Visual Media

Surfactant-free Bubble Stability in Volatile Liquids

When a bubble arrives at a free surface, we typically expect the film of the bubble cap to thin over some period of time until it ruptures. Traditionally, the drainage of this film has been considered inevitable, and even the addition of surfactants cannot prevent its eventual rupture. Here we present air bubbles at the free surface of liquids which appear to defy traditional drainage rules and can avoid rupture, persisting for hours until dissolution. Using pure, volatile liquids free of any surfactants, we highlight and model a phenomenon in which liquid surrounding the bubble is continuously drawn into the bubble cap, effectively overpowering the drainage effects.

2-D Bubble Plumes

Bubbles injected under water beneath an inclined wall can spread out into a buoyant plume or rise single file, depending on the injection rate and wall angle. We vary these parameters and record high-speed videos of rising bubble streams and plumes, using image processing to map out the spreading angles and rise velocities. Understanding the dynamics of these 2D bubble plumes could help inform designs of aeration rigs being investigated for their potential for biofouling prevention in marine environments.

Capillary Displacement of Viscous Liquids

When a capillary tube is brought into contact with a wetting liquid, surface tension forces overcome gravity and the liquid spontaneously rises into the tube until an equilibrium height is reached. The early viscous dynamics of the rise typically follow the well-known Lucas–Washburn law, which is independent of gravity and neglects the displaced fluid. Here we explore the early viscous dynamics when the properties of displaced fluid are significant. Using a combination of experiments and theory, we show how the characteristic behavior of the Lucas–Washburn law is modified when the viscosity of the displaced fluid is comparable to or exceeds the wetting fluid. Additionally, we find that the effects of gravity reshape the dynamics of the capillary rise not only in the late viscous regime but also in the early viscous regime. Article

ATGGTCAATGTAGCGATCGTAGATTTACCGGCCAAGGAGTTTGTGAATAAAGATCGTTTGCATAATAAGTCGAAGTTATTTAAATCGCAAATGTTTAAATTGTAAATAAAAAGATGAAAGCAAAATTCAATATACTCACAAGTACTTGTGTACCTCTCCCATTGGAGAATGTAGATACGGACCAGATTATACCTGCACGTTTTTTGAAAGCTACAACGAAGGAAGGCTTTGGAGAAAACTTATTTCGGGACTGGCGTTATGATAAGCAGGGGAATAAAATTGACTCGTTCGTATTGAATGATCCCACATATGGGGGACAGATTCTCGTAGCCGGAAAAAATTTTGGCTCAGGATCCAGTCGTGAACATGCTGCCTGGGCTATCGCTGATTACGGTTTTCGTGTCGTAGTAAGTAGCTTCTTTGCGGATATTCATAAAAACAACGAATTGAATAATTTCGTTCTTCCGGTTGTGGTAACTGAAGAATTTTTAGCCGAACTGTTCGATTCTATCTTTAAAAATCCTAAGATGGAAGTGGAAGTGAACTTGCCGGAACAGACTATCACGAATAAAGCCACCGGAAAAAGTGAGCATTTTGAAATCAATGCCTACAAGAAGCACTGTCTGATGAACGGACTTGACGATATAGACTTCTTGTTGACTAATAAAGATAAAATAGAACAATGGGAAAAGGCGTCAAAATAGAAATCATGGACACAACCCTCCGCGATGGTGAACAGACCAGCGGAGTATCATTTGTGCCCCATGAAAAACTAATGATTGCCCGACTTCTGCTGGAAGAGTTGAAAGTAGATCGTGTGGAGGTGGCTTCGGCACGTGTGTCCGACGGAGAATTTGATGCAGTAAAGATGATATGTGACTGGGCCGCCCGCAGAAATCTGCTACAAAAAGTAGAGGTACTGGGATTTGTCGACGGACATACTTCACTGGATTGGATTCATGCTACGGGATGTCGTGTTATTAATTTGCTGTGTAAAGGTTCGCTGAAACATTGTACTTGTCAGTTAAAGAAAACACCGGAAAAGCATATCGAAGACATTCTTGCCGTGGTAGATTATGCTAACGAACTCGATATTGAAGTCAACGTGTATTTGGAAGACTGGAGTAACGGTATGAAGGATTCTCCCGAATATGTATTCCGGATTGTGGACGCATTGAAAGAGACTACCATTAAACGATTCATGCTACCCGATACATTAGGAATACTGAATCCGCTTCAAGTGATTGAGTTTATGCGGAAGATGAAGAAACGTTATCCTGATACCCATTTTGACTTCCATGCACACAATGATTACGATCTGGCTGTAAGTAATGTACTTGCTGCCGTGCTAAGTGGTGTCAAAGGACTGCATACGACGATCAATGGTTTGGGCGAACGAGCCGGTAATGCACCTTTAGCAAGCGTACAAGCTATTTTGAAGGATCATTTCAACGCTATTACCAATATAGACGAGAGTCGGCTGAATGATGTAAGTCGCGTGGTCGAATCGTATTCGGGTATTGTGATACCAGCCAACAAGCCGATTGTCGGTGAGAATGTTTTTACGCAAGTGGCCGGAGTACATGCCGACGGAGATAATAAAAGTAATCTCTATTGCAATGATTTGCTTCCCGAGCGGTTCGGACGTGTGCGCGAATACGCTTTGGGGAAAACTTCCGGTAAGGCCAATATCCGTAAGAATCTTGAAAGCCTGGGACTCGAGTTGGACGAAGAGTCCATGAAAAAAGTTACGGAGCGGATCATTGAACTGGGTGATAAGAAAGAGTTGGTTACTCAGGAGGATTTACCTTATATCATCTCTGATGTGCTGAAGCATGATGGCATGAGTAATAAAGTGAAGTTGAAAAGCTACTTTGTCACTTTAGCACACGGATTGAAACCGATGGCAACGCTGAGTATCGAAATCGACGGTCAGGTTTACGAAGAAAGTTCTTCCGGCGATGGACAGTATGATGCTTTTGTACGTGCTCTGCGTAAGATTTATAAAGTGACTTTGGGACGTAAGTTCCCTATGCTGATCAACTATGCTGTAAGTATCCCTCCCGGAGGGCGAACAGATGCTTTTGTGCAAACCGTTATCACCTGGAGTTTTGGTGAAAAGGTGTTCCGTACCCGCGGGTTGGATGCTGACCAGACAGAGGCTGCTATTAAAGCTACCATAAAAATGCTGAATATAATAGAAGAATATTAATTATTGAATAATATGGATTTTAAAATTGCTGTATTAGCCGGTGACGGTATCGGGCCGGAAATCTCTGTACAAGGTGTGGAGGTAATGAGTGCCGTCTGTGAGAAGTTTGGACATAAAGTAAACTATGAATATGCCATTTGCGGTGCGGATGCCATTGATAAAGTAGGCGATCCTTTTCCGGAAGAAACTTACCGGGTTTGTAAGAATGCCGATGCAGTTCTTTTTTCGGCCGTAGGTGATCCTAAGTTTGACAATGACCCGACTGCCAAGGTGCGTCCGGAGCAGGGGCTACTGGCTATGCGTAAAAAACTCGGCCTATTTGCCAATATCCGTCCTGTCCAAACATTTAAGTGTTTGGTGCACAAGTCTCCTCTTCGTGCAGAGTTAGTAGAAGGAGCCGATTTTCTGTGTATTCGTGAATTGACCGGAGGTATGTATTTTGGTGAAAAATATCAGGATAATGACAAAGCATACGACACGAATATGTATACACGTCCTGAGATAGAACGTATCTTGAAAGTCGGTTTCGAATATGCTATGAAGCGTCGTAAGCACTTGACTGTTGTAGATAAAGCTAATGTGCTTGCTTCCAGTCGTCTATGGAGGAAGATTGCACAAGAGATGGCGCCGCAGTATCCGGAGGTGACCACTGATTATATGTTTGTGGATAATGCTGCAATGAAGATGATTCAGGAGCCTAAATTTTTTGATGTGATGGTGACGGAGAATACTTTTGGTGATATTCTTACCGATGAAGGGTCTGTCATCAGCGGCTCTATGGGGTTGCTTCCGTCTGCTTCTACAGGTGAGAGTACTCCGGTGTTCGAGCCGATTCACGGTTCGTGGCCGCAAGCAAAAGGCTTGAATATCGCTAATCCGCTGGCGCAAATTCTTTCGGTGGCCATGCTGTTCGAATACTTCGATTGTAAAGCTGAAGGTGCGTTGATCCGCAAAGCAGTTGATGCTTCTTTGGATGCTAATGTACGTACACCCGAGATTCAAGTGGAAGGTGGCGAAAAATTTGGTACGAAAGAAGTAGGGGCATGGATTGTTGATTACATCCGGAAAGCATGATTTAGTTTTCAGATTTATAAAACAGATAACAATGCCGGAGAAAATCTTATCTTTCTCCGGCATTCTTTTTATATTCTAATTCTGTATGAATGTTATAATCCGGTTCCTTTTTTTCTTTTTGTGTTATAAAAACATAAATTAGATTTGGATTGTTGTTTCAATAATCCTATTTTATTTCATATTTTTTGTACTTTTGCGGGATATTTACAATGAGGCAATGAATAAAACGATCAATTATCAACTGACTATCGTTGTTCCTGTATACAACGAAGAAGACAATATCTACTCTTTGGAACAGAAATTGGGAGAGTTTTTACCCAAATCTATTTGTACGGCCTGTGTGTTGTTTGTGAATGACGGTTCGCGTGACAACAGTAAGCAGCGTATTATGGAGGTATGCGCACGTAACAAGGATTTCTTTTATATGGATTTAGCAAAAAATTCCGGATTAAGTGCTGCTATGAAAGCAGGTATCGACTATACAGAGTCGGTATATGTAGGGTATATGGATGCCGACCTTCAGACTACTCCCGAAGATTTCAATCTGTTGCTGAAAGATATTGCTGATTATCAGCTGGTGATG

Jet Drops from Bursting Bubbles

When a bubble ruptures at a liquid surface the collapsing cavity produces a central jet that frequently breaks up into a series of droplets. Current experiment and theory predict that the production of jet drops will be limited by either viscous or gravitational effects. However, while there are a number of studies focusing on these two limiting cases, less is understood about the production of jet drops when both gravitational and viscous effects are significant. Here, we uncover the existence of an intermediate region where both gravitational and viscous effects play a critical role in jet-drop formation. We propose that the role of gravity is most important before rupture, and carry out simulations that demonstrate the importance of the equilibrium bubble shape in the production of jet drops. PDF

Flapping Jets

We experiment with injecting a continuous stream of gas into a shallow liquid, similar to how one might blow into a straw placed at the bottom of a near-empty drink. By varying the angle of the straw (here a metal needle), we observe a variety of dynamics, which we film using a high-speed camera. Most noteworthy is an intermediate regime in which cyclical jets erupt from the air-liquid interface and breakup into air-born droplets. These droplets trace out a parabolic trajectory and bounce on the air-liquid interface before eventually coalescing. The shape of each jet, as well as the time between jets, is remarkably similar and leads to droplets with nearly identical trajectories.

James C. Bird and Howard A. Stone, “Liquid acrobatics.” [arXiv:0810.1601] submitted to the Gallery of Fluid Motion in 2008.